A Huntington Beach company is improving the response time of emergency personnel -- in their city as well as in surrounding communities. Westnet, a local company in business for more than 25 years, has a line of products designed to streamline fire station operations, said Kelly McGeorge, the company's director of marketing. The newest system, called Smart Station, allows 911 call information to get to firefighters more quickly. The Huntington Beach Fire Department has used Westnet's products in their fire stations for more than 10 years, said Huntington Fire Chief Duane Olson.
NEWS
By: Fred Ortega | September 20, 2005
The residents of Atwater Village had a message for the city of Glendale Monday night: If you proceed with plans to close off Chevy Chase Drive to through traffic, you'll have a fight on your hands. More than 400 people crammed into the Chevy Chase Recreation Center in Los Angeles, near the border with Glendale, to protest the city's plans, which would involve constructing cul-de-sacs where Chevy Chase meets the railroad tracks. The project, which would be funded with $640,000 secured by Rep. Adam Schiff through a major transportation bill recently passed by Congress, would limit vehicle access to the tracks near the site of last January's deadly Metrolink train derailment.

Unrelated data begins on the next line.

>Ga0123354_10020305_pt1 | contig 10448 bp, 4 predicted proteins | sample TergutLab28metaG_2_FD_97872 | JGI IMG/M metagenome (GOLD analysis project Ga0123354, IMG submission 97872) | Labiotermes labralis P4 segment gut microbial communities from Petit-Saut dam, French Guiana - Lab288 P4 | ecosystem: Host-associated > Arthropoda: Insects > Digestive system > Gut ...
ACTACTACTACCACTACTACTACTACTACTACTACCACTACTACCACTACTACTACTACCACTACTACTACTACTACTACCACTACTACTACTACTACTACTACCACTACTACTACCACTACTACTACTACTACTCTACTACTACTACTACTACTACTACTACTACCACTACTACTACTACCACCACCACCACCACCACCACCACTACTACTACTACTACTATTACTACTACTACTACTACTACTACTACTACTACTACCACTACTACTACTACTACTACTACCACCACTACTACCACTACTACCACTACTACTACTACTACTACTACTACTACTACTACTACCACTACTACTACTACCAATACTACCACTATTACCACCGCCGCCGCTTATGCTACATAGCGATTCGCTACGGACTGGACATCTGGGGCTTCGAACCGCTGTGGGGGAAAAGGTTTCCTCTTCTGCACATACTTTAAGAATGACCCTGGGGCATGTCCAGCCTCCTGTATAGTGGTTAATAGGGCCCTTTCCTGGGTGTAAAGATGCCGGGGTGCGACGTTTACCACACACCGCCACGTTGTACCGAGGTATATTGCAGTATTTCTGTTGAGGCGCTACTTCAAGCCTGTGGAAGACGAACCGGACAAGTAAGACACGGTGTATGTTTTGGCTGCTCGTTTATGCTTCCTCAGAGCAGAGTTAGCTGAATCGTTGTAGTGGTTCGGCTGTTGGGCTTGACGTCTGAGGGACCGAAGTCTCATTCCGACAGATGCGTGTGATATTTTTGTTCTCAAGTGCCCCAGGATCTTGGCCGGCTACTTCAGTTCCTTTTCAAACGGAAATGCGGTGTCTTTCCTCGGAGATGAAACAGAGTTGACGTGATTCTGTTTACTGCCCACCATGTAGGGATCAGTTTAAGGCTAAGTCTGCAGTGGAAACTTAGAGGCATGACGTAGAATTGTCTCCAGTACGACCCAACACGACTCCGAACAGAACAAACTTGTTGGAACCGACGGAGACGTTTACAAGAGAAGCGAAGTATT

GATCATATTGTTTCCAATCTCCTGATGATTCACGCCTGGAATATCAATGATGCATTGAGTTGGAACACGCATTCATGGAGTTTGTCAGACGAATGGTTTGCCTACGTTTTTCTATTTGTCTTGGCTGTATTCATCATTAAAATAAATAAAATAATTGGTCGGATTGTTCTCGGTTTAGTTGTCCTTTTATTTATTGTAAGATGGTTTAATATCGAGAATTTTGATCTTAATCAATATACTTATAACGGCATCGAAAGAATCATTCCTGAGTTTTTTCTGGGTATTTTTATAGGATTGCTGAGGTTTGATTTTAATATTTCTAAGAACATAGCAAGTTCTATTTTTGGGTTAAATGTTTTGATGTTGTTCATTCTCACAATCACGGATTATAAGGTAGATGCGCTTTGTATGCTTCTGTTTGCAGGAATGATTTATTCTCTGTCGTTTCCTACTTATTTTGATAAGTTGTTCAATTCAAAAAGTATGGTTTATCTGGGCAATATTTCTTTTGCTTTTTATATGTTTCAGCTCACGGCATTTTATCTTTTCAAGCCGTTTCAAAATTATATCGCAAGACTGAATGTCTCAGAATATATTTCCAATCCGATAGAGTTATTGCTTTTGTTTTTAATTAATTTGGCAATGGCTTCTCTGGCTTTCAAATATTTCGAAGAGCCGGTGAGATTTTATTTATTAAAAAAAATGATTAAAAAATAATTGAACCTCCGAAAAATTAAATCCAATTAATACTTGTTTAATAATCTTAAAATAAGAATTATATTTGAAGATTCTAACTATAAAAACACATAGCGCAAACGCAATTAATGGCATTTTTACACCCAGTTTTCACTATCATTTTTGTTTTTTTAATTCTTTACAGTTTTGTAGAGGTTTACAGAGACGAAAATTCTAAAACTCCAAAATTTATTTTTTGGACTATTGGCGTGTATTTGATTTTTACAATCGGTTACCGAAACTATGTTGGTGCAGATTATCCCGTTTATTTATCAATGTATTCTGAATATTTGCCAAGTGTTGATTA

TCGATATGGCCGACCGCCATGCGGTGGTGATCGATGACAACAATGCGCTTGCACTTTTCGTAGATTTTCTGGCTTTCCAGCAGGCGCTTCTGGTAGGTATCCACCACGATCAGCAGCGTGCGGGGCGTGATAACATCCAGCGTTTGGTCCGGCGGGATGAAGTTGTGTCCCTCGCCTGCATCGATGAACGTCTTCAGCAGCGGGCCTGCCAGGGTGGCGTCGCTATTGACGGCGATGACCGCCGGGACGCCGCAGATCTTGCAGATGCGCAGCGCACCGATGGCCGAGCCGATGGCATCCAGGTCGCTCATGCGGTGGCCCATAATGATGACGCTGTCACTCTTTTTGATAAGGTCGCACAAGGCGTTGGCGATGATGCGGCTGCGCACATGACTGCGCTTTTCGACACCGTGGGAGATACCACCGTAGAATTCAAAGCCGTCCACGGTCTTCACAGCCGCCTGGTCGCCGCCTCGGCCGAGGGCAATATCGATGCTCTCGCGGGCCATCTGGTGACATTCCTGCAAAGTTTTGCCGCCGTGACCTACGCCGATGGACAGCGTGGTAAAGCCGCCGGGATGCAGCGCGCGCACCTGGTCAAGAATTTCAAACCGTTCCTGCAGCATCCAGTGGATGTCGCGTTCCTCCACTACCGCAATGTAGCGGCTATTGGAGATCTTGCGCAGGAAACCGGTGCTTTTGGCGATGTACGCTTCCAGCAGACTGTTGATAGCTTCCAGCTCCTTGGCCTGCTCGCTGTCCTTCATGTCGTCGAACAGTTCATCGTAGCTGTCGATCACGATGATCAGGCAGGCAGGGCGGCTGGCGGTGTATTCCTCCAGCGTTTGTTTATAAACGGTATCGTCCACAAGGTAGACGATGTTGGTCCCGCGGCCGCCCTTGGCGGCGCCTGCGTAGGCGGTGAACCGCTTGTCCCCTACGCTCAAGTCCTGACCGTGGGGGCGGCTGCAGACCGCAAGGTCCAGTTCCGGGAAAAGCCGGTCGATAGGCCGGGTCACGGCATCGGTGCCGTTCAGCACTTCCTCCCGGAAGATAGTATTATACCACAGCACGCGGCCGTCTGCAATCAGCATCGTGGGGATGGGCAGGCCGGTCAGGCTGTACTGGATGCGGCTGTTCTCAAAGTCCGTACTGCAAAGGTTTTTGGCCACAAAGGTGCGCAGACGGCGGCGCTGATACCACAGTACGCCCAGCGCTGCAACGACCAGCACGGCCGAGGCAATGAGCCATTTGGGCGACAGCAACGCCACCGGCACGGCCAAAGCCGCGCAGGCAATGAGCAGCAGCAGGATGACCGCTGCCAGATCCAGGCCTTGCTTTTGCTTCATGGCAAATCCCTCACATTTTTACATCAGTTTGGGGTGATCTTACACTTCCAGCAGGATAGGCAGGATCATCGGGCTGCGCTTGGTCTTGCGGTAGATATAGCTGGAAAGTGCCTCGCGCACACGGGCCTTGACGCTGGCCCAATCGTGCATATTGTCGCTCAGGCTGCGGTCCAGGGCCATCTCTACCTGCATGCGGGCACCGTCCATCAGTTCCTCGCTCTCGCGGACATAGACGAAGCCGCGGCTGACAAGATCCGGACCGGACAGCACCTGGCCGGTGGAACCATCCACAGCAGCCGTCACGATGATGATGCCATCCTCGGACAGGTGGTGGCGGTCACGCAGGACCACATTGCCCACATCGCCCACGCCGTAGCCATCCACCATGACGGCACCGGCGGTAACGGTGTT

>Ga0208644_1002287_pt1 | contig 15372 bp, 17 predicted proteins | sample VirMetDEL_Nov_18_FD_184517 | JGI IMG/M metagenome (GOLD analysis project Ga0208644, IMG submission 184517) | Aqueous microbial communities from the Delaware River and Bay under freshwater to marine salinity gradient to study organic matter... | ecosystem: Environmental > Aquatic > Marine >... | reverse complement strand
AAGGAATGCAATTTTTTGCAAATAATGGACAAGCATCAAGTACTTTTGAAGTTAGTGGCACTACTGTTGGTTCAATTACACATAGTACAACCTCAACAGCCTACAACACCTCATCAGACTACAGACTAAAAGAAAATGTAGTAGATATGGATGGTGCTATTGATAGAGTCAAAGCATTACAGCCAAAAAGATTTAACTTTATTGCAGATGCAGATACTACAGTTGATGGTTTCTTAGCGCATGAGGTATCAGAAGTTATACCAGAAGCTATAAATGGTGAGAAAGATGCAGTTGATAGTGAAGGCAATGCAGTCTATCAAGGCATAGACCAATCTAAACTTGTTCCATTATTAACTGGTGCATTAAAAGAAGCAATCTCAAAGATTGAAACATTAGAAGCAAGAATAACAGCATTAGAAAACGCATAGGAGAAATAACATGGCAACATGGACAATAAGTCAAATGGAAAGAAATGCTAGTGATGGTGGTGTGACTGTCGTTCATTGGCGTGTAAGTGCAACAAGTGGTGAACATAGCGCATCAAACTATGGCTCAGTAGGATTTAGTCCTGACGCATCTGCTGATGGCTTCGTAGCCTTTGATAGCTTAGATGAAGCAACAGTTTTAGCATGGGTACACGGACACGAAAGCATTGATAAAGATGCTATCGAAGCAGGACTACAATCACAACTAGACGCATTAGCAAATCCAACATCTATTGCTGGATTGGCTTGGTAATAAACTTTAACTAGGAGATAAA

NEWS
By: Fred Ortega | September 1, 2005
The City Council approved a slew of speed hump requests throughout the city on Tuesday night, despite concerns by at least two council members that the traffic-calming devices might slow down emergency response times, and residents' worries that the humps would simply divert traffic onto their streets. The $90,000 project will involve construction of 13 new speed humps and lumps on Coronado Drive, Doran Street, Geneva Street, Highland Avenue and South Street and the reconstruction of 12 existing speed humps on Ethel Street, Glenoaks Boulevard and Los Olivos Lane.
NEWS
By: Lauren Vane | August 26, 2005
After months of testing out a new call-alert system in the Lido Isle fire station, the Newport Beach Fire Department has seen an improvement in response time and plans to implement the system in all stations. The new system allows 911 call information to get to the firefighters more quickly. As soon as a 911 operator answers an emergency call, preliminary information about the call is sent to the fire station and broadcast on a loudspeaker. Firefighters can then gather appropriate equipment and get out the door between 20 and 60 seconds faster than before, said Capt.